Also empirical data hasn’t always been a driving factor. Much faith has been put into climate models as well.

Torbjorn Larsson OM
Member
Torbjorn Larsson OM
January 25, 2012 2:53 PM
why should the public believe that AGW is real? Because the use of airplanes for an important conference that wouldn’t happen otherwise isn’t telling on AGW. Science _is_ wasteful with resources, mitigating urgent problems _are_ wasteful. That doesn’t mean the science isn’t true or or the problem urgent, rather the reverse. Arguing otherwise is a political claim. the Penn State and East Anglia emails were made public where scientists went out of their way to hide data? False and unreferenced claim. The problem with the empirical data is that it doesn’t state what the cause is. False and unreferenced claim. According to Stott et al review of last year, attribution, i.e. identifying causal influences that effects climate, is… Read more »
Anonymous
Guest
Anonymous
January 25, 2012 4:10 PM
“…False and unreferenced claim…”. Well I’ll be glad to reference one from the emails from Phil Jones. From http://www.ecowho.com/foia.php?file=1107454306.txt&search=freedom+of+information “….The two MMs have been after the CRU station data for years. If they ever hear there is a Freedom of Information Act now in the UK, I think I’ll delete the file rather than send to anyone. Does your similar act in the US force you to respond to enquiries within 20 days? – our does ! The UK works on precedents, so the first request will test it. We also have a data protection act, which I will hide behind…..” I don’t think I need to tell you how incredible this is. I’ve requested data sets from… Read more »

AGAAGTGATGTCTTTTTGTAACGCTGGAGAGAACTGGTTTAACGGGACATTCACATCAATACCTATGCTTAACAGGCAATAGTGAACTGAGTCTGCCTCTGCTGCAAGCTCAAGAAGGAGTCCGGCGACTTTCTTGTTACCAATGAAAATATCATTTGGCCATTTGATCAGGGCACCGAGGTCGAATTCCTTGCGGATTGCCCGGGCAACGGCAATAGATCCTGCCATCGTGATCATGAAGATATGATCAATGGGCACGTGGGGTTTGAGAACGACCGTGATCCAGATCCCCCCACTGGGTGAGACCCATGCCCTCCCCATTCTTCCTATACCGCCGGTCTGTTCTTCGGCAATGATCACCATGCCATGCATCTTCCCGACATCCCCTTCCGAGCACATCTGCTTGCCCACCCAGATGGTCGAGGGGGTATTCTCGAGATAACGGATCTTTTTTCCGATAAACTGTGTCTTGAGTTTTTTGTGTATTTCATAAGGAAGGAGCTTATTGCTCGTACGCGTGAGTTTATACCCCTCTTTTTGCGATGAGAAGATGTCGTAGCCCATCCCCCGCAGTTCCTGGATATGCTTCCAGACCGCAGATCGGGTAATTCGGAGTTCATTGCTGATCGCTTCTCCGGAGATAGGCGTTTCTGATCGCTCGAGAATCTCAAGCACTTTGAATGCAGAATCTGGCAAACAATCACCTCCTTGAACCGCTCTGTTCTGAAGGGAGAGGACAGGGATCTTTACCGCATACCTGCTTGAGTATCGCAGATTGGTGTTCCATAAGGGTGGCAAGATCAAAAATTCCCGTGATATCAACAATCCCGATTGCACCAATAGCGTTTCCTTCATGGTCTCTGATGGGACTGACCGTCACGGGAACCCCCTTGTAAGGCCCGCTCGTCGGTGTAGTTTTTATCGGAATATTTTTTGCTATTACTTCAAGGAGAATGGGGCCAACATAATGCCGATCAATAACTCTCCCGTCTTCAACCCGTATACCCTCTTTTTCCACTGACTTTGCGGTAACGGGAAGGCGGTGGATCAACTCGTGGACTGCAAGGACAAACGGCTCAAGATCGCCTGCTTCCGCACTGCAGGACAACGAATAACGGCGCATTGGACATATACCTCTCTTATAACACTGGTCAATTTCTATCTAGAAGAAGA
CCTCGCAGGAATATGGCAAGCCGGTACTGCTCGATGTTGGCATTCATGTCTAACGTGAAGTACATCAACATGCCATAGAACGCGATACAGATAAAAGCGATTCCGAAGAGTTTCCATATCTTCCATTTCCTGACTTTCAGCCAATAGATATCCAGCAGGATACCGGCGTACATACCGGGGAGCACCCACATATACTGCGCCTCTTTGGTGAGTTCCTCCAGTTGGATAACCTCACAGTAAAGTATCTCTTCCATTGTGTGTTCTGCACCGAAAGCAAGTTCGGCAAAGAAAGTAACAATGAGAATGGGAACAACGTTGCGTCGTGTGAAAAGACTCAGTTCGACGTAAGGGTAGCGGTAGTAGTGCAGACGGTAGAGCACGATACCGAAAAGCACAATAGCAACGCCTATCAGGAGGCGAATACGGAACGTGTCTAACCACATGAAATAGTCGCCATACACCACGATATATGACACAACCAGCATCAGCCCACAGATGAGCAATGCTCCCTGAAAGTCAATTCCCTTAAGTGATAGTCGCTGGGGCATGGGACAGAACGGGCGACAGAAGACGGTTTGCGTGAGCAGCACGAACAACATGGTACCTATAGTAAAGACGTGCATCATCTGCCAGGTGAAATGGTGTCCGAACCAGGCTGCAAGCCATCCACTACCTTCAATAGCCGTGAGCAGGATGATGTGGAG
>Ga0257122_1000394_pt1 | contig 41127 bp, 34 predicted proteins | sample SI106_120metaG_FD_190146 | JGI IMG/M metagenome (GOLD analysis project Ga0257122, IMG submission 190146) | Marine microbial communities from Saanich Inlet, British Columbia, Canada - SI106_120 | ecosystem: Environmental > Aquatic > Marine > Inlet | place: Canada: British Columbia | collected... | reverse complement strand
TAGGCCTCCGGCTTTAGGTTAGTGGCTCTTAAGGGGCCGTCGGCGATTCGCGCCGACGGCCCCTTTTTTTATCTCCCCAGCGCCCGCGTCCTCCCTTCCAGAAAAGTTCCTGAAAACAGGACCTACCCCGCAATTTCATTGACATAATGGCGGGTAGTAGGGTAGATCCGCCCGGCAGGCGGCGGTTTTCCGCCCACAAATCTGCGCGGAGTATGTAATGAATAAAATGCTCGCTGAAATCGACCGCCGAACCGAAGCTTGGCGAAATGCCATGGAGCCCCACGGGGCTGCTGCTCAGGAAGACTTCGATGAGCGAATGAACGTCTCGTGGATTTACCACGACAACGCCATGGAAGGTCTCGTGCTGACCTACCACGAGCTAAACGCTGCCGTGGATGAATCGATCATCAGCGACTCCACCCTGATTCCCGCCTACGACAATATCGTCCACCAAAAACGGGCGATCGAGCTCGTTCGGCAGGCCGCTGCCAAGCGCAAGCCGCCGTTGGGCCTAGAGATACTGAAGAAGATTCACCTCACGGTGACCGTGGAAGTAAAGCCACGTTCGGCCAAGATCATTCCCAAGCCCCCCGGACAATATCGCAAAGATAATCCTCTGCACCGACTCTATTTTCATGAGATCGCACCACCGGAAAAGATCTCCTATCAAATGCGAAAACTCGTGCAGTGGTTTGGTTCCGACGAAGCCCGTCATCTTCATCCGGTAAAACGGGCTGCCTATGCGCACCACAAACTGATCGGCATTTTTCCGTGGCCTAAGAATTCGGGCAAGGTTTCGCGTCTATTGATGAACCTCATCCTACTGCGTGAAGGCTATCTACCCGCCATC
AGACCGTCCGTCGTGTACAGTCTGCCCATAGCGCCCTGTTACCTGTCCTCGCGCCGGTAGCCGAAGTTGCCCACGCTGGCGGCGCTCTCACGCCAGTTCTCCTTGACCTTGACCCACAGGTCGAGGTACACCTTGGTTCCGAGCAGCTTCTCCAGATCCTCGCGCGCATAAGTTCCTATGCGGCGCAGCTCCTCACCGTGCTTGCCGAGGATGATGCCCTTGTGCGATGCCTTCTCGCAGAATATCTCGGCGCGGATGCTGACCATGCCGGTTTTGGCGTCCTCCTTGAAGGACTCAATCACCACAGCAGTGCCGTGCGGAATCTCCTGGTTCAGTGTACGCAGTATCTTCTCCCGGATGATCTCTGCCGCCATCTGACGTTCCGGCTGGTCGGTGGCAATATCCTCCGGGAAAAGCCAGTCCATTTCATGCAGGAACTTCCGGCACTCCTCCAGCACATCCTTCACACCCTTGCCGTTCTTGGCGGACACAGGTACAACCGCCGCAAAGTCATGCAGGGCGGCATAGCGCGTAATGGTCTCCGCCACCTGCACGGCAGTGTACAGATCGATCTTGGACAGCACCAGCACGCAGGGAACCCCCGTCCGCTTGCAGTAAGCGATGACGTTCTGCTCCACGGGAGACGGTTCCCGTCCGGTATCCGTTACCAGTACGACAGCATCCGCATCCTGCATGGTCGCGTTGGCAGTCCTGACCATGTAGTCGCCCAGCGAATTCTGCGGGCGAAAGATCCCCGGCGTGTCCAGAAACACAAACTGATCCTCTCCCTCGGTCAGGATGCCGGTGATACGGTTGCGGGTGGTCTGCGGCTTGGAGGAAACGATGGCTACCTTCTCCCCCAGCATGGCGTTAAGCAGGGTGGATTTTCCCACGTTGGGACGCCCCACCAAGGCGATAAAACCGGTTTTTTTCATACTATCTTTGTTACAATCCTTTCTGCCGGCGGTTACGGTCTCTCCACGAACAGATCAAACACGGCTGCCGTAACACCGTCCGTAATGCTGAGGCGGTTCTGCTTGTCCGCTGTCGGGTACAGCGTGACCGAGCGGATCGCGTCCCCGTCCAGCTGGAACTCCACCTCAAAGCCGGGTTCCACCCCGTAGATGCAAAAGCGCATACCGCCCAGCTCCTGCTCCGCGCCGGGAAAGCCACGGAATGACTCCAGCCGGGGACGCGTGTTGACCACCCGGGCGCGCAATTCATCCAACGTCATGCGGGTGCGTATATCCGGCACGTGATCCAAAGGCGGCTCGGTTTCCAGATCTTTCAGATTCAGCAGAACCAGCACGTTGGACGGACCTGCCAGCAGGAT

Olaf
Member
Olaf
January 25, 2012 6:57 PM

“There are also others that contend the data is skewed due to the urban heat island effect and the improper placement of temperature stations. ”

Sorry but this has been debunked by the very climate sceptics that used the scientific method.

http://www.popsci.com/science/article/2011-10/climate-skeptic%E2%80%99s-new-climate-study-confirms-%E2%80%98global-warming-real

There must be some paper for his, but I don’t have a link.

Anonymous
Guest
Anonymous
January 25, 2012 7:32 PM

The article states: “The findings have neither been peer-reviewed nor published, so some skeptics and deniers are as yet unsatisfied…”